(Kathie & Debbie) Statement of Faith

We believe in the Holy One, a divine mystery
beyond all definition and rational understanding,
the heart of all that has ever existed,
that exists now, or that ever will exist.

We believe in Jesus, messenger of the Divine Word,
bringer of healing, heart of Divine compassion,
bright star in the firmament of the Holy One's
prophets, mystics, and saints.

 We believe that We are called to follow Jesus
as a vehicle of divine love,
a source of wisdom and truth,
and an instrument of peace in the world.

We believe in the Spirit of the Holy One,
the life that is our innermost life,
the breath moving in our being,
the depth living in each of us.

We believe that the Divine kin-dom is here and now,
stretched out all around us for those
with eyes to see it, hearts to receive it,
and hands to make it happen.

Liturgy of the Eucharist

(Dennis) As we prepare for this sacred meal, we are aware of our call to serve, and just as Jesus is anointed, so is each of us. We bring to this table our blessings, cares and concerns.

We bring these and all deeply held blessings, cares, and concerns to the table of friendship and peace. 

Eucharistic Prayer 

(Eucharistic prayer taken from the work of Diarmuid O’Murchu and Jay Murnane)

(Deven) Please join in saying the Eucharistic Prayer

O Holy One, we stand at a critical moment in Earth’s history – a time when humanity must choose its future. 

As the world becomes increasingly interdependent and fragile, the future holds both peril and great promise.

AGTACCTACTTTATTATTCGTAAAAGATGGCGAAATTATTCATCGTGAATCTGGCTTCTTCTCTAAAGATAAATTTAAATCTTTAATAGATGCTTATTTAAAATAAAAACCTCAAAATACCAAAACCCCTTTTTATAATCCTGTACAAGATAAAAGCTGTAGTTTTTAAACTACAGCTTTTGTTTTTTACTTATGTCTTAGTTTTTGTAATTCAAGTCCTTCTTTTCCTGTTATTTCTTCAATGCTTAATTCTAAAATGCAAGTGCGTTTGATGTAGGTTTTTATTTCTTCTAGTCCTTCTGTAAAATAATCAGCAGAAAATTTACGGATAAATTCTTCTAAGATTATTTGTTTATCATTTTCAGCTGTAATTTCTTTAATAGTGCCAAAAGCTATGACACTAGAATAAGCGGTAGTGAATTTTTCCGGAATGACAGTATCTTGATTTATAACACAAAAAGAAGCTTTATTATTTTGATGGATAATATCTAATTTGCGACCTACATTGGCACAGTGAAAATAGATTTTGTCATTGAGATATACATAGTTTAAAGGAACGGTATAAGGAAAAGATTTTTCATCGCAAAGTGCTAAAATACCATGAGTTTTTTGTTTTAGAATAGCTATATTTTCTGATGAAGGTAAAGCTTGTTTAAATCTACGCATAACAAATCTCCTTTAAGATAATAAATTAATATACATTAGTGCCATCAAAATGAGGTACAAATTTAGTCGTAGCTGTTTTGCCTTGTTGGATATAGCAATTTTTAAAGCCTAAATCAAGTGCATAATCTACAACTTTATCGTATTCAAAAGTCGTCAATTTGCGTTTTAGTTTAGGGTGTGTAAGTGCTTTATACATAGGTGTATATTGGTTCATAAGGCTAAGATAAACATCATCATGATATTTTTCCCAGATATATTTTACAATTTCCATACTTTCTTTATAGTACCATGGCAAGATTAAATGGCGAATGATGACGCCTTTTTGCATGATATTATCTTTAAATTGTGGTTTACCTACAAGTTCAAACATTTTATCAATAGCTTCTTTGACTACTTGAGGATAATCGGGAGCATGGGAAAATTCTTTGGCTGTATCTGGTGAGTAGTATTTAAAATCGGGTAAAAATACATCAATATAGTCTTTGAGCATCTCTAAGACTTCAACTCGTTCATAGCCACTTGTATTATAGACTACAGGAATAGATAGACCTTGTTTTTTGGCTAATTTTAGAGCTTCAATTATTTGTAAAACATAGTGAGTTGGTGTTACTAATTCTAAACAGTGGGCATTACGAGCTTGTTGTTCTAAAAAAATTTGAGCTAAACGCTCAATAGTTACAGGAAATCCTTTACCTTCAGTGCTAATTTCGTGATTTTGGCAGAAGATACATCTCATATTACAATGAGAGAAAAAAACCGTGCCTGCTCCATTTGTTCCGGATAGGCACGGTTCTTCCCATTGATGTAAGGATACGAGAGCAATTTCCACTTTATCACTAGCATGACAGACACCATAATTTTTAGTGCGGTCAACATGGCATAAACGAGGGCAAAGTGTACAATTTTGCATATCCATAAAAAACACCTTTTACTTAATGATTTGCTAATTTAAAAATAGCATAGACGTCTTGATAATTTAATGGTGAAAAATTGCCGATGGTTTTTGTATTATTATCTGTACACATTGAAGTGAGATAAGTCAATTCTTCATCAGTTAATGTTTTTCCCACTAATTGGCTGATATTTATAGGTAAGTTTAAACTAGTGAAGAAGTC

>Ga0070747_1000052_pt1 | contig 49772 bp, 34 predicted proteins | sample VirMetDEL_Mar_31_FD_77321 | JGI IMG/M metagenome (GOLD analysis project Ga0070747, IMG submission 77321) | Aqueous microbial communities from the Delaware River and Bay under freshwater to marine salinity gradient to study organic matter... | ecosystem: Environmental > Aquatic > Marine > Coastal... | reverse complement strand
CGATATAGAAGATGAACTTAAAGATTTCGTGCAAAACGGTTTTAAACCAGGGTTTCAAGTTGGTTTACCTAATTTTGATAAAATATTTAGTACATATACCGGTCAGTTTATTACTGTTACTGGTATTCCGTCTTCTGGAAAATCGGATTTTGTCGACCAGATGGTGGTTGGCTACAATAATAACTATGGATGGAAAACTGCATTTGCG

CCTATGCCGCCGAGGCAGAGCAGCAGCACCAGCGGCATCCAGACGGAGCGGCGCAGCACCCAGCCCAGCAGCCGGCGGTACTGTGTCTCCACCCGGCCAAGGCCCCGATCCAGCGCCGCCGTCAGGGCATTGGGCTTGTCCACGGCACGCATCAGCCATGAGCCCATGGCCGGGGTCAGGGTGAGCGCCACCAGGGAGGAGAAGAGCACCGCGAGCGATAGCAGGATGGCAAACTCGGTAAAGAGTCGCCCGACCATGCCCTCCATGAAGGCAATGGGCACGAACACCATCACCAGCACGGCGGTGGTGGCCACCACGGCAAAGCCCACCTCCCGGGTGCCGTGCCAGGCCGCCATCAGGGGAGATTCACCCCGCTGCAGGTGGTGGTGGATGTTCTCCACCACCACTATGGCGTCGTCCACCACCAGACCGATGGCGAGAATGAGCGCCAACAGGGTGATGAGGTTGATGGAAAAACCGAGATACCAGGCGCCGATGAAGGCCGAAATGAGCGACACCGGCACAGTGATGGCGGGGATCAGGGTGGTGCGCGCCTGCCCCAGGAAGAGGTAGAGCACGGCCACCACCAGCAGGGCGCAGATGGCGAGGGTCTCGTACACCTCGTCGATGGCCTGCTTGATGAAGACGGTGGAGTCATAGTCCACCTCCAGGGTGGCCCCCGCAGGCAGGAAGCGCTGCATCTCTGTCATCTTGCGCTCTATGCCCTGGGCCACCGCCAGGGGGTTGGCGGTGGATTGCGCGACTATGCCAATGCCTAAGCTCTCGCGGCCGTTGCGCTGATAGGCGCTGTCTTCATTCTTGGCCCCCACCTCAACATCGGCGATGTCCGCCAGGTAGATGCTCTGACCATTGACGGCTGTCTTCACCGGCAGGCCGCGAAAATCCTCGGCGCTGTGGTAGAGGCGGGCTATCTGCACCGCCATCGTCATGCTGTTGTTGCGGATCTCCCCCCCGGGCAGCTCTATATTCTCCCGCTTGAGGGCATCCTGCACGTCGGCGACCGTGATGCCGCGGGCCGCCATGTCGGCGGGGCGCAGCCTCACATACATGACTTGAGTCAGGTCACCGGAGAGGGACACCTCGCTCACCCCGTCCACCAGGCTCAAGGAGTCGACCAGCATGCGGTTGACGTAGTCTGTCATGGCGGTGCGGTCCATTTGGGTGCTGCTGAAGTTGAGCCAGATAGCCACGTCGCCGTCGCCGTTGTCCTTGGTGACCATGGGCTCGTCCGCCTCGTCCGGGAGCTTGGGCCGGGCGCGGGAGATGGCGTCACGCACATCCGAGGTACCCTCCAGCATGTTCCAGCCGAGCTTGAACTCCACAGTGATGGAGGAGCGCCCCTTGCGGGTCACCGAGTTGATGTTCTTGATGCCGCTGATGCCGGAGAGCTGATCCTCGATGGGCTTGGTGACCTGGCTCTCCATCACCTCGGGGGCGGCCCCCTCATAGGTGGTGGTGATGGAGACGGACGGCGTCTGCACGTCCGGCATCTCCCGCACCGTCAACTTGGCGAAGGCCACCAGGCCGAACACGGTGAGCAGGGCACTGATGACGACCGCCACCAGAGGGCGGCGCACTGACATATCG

May we recognize that, in the midst of a magnificent diversity of cultures and life forms, we are one human family and one Earth community with a common destiny. 

United with our vast universe, with our Mother-Planet and her people everywhere, with one another and You, Holy One, our spirits dance and sing this song of praise: 

Holy, Holy: Here in This Place by Christopher Grundy

(Dennis) We give grateful thanks for those who came before us, for all those who gave from their hearts, who gave from their lives, that there might be a better world, a safer world, a kinder world, we pray for peace in their name. 

And for the children, that they may live, that they may have children of their own and that it will go on - this great blossoming that is meant to go on and on – we pray for peace, in their name. 

And for all peoples of this earth who have no voice in this,

For the animals that have no voice in this,

For the plants, the trees, the flowers that have no voice in this,

For all who share this earth with us, we pray for peace in their name.